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Wednesday, November 18,2009

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by Readers

Not happy with new market


The last statement in Lawrence Cosentino’s story about the new Lansing City Market building is the phrase "history repeats itself." No need to time travel back to 1938 for that. One needs only look to the 1980s and the building of the Lansing Center on Michigan Avenue.


I was a reporter for the Lansing State Journal when the Lansing Center was built. Council members took the cheap way, saying they would spend the public’s money as if it were their own. Because the Council was afraid of big numbers, the Lansing Center was constructed without a kitchen. And, its skywalk was constructed without air conditioning. Later, both features were added at an expense greater than it would have cost if included in the original plans. That was not responsible. Spending public money for public good means thinking big because the public good is big.


As for the aesthetics: the new city market is a traditional shape. It looks similar to the central market buildings at Detroit’s Eastern Market, except theirs are brick. I’m not for holding a bake sale to add brick fascia. Let’s budget for it.


— ­Dedria A. Humphries Barker, Lansing


We should be congratulating ourselves as having the most stylish grain elevator in mid-Michigan!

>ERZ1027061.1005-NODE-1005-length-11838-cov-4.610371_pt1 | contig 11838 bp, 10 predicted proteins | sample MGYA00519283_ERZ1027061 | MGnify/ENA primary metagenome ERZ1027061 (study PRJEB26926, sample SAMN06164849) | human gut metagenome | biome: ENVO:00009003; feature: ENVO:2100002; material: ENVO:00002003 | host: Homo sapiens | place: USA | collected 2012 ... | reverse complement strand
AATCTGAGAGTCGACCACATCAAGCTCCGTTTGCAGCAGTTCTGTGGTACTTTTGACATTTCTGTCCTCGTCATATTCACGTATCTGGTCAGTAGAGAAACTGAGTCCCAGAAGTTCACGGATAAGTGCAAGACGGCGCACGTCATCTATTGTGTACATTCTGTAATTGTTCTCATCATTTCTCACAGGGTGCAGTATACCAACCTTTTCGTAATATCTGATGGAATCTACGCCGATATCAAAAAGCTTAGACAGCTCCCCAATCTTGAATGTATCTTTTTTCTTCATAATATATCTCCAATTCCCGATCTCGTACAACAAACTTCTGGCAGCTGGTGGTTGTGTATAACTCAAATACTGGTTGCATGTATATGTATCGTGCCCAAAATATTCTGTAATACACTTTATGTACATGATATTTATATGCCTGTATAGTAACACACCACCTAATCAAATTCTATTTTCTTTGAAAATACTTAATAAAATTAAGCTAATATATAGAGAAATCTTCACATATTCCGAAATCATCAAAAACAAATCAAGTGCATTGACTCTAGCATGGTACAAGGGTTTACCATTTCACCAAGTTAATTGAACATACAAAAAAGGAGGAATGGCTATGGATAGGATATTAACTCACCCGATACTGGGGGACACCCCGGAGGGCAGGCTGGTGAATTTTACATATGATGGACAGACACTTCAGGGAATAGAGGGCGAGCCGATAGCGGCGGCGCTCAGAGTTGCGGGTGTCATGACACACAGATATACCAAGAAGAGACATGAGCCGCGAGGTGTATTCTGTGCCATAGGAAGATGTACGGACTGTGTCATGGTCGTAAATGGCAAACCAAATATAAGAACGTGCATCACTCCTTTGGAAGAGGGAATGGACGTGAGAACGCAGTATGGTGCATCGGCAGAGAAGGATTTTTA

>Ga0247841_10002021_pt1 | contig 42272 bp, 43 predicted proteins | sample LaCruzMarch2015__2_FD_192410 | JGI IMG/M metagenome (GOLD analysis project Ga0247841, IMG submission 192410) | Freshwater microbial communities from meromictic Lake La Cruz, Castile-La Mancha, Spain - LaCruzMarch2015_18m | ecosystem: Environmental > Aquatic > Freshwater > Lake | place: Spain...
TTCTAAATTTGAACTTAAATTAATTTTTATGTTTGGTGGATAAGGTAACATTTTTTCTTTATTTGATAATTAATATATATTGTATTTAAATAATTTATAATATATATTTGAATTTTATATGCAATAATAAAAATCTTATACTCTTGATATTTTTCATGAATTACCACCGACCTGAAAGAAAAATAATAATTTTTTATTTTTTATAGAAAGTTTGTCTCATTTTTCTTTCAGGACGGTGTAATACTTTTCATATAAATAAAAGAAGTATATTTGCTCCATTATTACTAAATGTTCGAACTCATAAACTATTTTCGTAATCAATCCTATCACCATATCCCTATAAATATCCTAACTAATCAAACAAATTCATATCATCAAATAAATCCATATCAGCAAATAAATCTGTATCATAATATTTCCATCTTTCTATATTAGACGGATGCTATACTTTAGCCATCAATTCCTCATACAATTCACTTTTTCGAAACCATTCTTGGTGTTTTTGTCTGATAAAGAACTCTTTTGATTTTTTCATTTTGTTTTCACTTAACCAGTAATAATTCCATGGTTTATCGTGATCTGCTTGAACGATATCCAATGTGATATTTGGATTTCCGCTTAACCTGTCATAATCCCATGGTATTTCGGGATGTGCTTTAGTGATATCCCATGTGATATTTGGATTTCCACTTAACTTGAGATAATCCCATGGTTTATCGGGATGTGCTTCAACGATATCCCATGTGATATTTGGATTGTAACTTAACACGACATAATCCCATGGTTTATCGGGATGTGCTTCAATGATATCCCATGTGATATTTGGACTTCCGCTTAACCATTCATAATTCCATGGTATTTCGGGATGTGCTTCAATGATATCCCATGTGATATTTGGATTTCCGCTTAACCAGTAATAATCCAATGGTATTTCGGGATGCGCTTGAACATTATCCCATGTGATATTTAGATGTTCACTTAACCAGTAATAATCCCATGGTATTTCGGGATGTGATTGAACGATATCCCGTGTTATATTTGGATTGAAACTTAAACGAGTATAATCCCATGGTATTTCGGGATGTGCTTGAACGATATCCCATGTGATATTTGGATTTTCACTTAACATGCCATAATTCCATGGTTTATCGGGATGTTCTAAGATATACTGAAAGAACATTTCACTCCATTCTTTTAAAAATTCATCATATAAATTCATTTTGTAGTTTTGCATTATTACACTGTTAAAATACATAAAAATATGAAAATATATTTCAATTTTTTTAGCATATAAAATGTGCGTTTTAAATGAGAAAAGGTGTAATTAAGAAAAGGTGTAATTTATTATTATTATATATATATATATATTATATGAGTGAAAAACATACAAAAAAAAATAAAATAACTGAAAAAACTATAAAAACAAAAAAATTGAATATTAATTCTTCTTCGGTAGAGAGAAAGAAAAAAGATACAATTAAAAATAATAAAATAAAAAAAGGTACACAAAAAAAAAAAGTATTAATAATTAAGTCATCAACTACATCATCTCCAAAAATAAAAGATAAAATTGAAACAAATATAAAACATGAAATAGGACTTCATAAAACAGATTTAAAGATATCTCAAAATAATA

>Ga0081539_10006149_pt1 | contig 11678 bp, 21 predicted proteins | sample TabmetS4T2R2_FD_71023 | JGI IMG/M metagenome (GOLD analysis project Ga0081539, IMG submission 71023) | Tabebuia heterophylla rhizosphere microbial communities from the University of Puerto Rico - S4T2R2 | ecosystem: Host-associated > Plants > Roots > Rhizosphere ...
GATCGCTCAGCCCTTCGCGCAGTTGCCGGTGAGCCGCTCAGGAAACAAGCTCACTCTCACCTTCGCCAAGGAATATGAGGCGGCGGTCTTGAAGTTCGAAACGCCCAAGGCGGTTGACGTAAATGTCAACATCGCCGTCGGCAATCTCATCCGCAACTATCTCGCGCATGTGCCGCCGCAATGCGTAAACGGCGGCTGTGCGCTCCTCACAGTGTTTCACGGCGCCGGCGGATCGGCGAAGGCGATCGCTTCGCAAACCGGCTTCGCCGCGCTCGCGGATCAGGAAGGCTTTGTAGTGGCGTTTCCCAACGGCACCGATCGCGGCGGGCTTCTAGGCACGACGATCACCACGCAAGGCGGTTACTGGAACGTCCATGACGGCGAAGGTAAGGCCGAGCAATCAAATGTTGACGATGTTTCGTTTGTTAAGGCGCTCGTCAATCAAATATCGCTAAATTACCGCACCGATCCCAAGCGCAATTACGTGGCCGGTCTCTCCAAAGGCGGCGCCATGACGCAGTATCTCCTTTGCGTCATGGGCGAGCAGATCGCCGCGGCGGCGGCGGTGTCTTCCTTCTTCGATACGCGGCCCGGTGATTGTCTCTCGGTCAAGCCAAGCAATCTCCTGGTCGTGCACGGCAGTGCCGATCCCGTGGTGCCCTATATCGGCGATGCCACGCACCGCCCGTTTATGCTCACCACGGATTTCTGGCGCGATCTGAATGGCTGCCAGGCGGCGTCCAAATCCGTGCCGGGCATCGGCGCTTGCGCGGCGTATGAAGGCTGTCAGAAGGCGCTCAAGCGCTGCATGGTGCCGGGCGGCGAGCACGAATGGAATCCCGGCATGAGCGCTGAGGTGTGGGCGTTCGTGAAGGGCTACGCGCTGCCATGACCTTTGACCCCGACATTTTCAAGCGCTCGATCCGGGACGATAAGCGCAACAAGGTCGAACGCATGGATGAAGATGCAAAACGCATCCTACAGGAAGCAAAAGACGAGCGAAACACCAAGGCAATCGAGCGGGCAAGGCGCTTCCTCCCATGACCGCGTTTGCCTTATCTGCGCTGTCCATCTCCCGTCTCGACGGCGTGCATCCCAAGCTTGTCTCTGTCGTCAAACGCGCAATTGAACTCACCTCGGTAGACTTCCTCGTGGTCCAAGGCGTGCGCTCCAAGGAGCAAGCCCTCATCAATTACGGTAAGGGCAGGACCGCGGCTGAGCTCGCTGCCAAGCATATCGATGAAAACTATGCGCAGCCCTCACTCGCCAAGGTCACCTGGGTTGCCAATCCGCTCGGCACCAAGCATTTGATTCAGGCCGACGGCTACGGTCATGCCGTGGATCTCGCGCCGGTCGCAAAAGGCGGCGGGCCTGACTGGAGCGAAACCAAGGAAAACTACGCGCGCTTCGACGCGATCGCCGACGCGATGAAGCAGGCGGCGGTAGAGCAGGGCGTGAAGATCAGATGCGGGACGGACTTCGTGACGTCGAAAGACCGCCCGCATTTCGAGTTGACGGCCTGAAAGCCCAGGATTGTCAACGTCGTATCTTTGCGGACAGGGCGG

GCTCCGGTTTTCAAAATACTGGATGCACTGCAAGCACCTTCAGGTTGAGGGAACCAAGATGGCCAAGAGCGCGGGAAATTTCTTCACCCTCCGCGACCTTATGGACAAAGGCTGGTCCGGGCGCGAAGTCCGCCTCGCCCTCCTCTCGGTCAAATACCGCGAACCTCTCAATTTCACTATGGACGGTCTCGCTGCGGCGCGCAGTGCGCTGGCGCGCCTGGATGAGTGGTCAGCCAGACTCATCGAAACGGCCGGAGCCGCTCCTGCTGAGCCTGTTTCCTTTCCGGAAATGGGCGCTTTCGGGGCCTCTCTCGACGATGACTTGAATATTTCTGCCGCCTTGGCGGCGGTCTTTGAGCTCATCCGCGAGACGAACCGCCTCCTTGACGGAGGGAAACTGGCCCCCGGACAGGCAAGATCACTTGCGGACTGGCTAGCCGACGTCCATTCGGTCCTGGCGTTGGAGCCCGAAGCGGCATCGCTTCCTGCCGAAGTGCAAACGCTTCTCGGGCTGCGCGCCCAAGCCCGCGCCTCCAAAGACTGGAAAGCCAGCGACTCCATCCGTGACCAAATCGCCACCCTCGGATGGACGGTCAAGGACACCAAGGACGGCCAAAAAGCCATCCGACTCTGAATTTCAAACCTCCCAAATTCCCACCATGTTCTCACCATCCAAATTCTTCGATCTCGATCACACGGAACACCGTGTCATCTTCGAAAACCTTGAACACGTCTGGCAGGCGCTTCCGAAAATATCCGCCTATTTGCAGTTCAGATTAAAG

This whole project was sold based on some very indistinct drawings that led us all to believe that the final market would have wispy turn-of-the-century ironwork, lots of glass and generally pleasant architecture. I opposed it at the time because it was too small and the parking plan made no sense at all. This thing looks at home in Shipshewana, Ind., as a flea market, and I feel duped. Look nearby at the Oldsmobile Stadium: not groundbreaking style, but livable, and not particularly expensive. Why could it not have been designed as harmlessly as that?


—Don From www.LansingCityPulse.com


On Houghton’s back taxes


The City Attorney should take a long look at the City Charter. I am beginning to wonder about our City and how things can be overlooked so badly. Why would one not pay taxes on their property? And food has nothing to do with it with the food drives we have had — she could’ve stood in line and received along with the rest of the people that have had to.


I am wondering what the more important priorities are at this point where we have a City Councilmember that can not get her priorities right. And how can she be right for the job Think about it voters. Bad choice you made for your ward. Should of kept Sandy Allen with experience and will stand up to the mayor for sure, and has proved herself.


— Old Gray Fox From www.LansingCityPulse.com


She will have a great future in politics. She certainly has turned this embarrassing, shameful situation right around and made herself into some sort of sympathetic every person. No doubt she’ll be reelected repeatedly by the lazy and foolish Lansing voters. Maybe the City Attorney should take a long hard look at the City Charter again, longstanding tradition notwithstanding: “eligible for office” is not the same as “taking office.”


— Torrance From www.LansingCityPulse.com


Tina sounds like a dingbat. I’m pretty sure that each candidate is asked if they owe any back taxes to the city.


(Belinda) Fitzpatrick was not allowed to run because she owed back taxes. She could not even have her name on the ballot. Did Belinda offer up the information or did the city or county clerk come up with the information?


I wonder where Tina will get the money to pay off the debt. Maybe a nice developer or a close local politician will be her sugar daddy.


— Red Hen From www.LansingCityPulse.com



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